Ever since the unveiling of the first Porsche Macan, car enthusiasts have doubted its worth. It’s time to fix that, and I know how.
On one hand, the Macan is still a Porsche. It drives far better than a compact luxury crossover ever should. It’s even pretty fun on a race track. Try that in a stock Toyota RAV4.
On the other hand, it’s a crossover. An SUV, except it’s the mall kind, not the crawl kind. Never mind that most SUV buyers never leave the pavement. The Macan’s most damning feature is that it looks like a cute little egg for the masses. Even the performance versions look like the kinds of sensible runabouts that your parents probably like, and parental approval is inherently uncool.
What on earth is a Porsche fan to do? The Macan is the subject of so much doubt and even derision that I listened some friends on the Trust in the Machine podcast spend an entire episode on the question, “Is the Macan good?”
Right now, the Macan is fine. I’m on the “Macan is Good” side of this debate. However, there’s one important cred-establishing step that Porsche skipped in rolling out the Macan. Nearly every other road car in Porsche’s lineup has been racing at one point in time, and there hasn’t been a single high-profile Macan racing team.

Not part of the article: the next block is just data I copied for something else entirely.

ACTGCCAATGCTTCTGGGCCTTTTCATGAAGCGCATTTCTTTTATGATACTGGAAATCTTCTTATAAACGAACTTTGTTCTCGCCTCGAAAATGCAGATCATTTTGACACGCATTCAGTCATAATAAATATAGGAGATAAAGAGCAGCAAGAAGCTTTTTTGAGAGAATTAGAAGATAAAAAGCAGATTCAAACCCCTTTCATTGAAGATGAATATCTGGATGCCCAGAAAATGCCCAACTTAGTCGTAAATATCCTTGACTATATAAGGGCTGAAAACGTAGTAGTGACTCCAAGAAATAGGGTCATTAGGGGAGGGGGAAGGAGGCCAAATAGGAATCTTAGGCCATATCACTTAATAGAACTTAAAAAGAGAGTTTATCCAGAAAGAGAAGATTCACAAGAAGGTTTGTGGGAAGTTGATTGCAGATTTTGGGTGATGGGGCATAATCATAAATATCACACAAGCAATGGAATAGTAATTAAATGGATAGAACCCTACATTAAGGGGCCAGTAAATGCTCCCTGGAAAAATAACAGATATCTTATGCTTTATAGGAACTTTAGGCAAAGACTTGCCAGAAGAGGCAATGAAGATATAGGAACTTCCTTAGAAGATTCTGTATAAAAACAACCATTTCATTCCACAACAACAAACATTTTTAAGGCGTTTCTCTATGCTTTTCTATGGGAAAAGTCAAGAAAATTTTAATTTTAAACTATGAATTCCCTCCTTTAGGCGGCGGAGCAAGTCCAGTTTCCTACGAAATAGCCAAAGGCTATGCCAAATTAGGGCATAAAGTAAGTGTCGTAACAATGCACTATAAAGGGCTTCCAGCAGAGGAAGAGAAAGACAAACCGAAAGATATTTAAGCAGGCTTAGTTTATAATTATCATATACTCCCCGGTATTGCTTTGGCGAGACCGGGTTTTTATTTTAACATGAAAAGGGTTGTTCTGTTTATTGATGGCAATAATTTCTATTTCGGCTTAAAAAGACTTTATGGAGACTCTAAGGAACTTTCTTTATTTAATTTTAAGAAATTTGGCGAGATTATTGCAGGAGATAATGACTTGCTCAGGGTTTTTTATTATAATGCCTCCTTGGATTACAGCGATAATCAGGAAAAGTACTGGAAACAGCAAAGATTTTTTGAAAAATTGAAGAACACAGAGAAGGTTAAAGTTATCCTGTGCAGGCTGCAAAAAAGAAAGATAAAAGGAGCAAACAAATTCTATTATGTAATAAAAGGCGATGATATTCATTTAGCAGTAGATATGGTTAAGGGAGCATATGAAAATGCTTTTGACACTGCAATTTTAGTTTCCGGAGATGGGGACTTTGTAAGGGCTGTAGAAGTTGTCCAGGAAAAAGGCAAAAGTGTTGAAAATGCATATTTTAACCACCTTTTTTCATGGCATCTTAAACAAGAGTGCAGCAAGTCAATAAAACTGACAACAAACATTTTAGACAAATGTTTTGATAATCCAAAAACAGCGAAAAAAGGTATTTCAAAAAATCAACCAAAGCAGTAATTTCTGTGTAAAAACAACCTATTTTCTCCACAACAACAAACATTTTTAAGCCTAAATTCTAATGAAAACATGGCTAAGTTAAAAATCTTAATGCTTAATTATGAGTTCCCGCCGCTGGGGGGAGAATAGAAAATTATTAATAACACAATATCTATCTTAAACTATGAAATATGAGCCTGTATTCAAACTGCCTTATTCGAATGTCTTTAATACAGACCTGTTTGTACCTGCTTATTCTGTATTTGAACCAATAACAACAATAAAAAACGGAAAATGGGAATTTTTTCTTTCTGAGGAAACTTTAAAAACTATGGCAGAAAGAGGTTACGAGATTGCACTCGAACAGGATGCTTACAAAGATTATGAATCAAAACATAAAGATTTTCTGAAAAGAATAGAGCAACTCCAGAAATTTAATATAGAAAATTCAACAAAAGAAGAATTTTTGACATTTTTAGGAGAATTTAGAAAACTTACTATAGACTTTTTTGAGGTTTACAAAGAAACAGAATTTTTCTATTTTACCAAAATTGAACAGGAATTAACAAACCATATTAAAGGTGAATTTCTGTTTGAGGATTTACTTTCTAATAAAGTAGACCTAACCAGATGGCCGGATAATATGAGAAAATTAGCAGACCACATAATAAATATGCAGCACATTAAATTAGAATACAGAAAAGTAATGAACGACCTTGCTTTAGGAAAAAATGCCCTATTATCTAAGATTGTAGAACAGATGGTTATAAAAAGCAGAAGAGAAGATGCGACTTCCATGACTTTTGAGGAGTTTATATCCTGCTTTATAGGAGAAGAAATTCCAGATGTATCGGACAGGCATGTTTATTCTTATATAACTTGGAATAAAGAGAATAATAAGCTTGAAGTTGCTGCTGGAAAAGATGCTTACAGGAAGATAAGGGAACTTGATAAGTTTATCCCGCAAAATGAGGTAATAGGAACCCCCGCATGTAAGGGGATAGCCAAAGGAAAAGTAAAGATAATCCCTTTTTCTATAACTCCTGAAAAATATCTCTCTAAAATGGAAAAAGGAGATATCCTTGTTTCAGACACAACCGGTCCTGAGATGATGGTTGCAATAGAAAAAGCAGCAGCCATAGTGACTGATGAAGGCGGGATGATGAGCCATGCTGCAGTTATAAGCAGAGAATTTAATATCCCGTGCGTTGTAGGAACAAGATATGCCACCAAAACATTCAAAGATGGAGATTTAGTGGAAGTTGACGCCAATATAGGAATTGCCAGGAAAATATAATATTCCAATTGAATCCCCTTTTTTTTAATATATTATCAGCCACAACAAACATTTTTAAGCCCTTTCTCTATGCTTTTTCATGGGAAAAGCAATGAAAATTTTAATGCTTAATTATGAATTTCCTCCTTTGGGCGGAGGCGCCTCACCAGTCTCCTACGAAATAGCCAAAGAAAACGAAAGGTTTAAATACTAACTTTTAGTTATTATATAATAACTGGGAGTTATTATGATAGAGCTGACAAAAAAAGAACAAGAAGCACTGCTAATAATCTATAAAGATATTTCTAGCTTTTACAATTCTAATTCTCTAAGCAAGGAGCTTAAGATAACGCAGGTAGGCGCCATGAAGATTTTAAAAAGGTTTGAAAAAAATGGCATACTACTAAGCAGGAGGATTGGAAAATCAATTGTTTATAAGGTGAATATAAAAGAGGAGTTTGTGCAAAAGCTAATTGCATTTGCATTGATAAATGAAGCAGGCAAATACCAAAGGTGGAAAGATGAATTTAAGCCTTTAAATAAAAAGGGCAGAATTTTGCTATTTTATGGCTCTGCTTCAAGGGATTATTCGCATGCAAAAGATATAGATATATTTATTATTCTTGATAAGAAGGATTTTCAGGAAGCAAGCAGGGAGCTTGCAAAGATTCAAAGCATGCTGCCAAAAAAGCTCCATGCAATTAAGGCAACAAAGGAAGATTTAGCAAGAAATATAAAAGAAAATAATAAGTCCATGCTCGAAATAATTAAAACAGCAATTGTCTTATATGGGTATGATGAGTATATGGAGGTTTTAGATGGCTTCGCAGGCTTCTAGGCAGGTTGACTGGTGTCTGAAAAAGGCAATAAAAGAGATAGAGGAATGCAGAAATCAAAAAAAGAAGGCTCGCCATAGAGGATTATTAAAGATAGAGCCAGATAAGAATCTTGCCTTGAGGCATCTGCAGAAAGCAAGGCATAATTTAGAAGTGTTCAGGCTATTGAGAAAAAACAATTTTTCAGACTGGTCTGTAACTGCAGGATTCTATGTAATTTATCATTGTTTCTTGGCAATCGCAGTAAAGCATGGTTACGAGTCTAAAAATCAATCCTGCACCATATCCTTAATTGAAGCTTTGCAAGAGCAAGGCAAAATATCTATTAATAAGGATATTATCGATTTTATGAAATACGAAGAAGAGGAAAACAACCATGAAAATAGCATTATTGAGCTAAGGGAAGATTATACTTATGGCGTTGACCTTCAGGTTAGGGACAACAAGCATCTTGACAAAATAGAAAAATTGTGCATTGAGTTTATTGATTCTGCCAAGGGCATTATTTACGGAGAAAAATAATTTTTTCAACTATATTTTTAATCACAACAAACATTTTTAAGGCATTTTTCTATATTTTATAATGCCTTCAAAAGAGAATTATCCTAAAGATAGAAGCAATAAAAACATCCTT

The Macan has been dressed up in classic racing liveries before, but that’s it. That’s posing. It needs to actually go racing for many Macan-doubting Porsche fans to take it seriously. Many of us completely snubbed the idea of a Porsche SUV until Porsche proved that the Cayenne was pretty capable at real SUV stuff by beefing up a few Cayennes to make a grueling run across Siberia in the Transsyberia Rallye. Cayennes then won the rally two years in a row. Special Transsyberia-edition road trucks came after that, and the whole schtick won over some of the haters. It really is a Porsche! It went racing!
The Macan’s pavement specs are no slouch, but that isn’t really what folks are talking about right now. Bronco Mania has been real ever since the idea of a capable retro Ford off-roader was running around the rumor mill. Safari Porsches have been the big trend for a while, and not just for Instagram 911s. People have started building everything from lifted 944s to overland Cayennes. Then there’s the nostalgia factor. The eighties are back in a big way, and the one of the most impressive Porsche races cars of that era was the Paris-Dakar 959.
The Porsche faithful in North America—and we are legion—could use a home Porsche team to root for now that the Porsche-run 911 RSRs are pulling out of IMSA. The Baja 1000 is right there in Mexico and there are no shortage of desert races out west it could run after that. I’d like to see a Macan run from Vegas to Reno, too.
This is where the Macan truly belongs: desert racing. If a mostly stock Honda Ridgeline can win its class at Baja, so should Porsche’s cute lil’ crossover. If anyone misses that feat, make a Macan Baja for the road with a few more off-road specs than the others.
Then—without a doubt—it will be a real Porsche.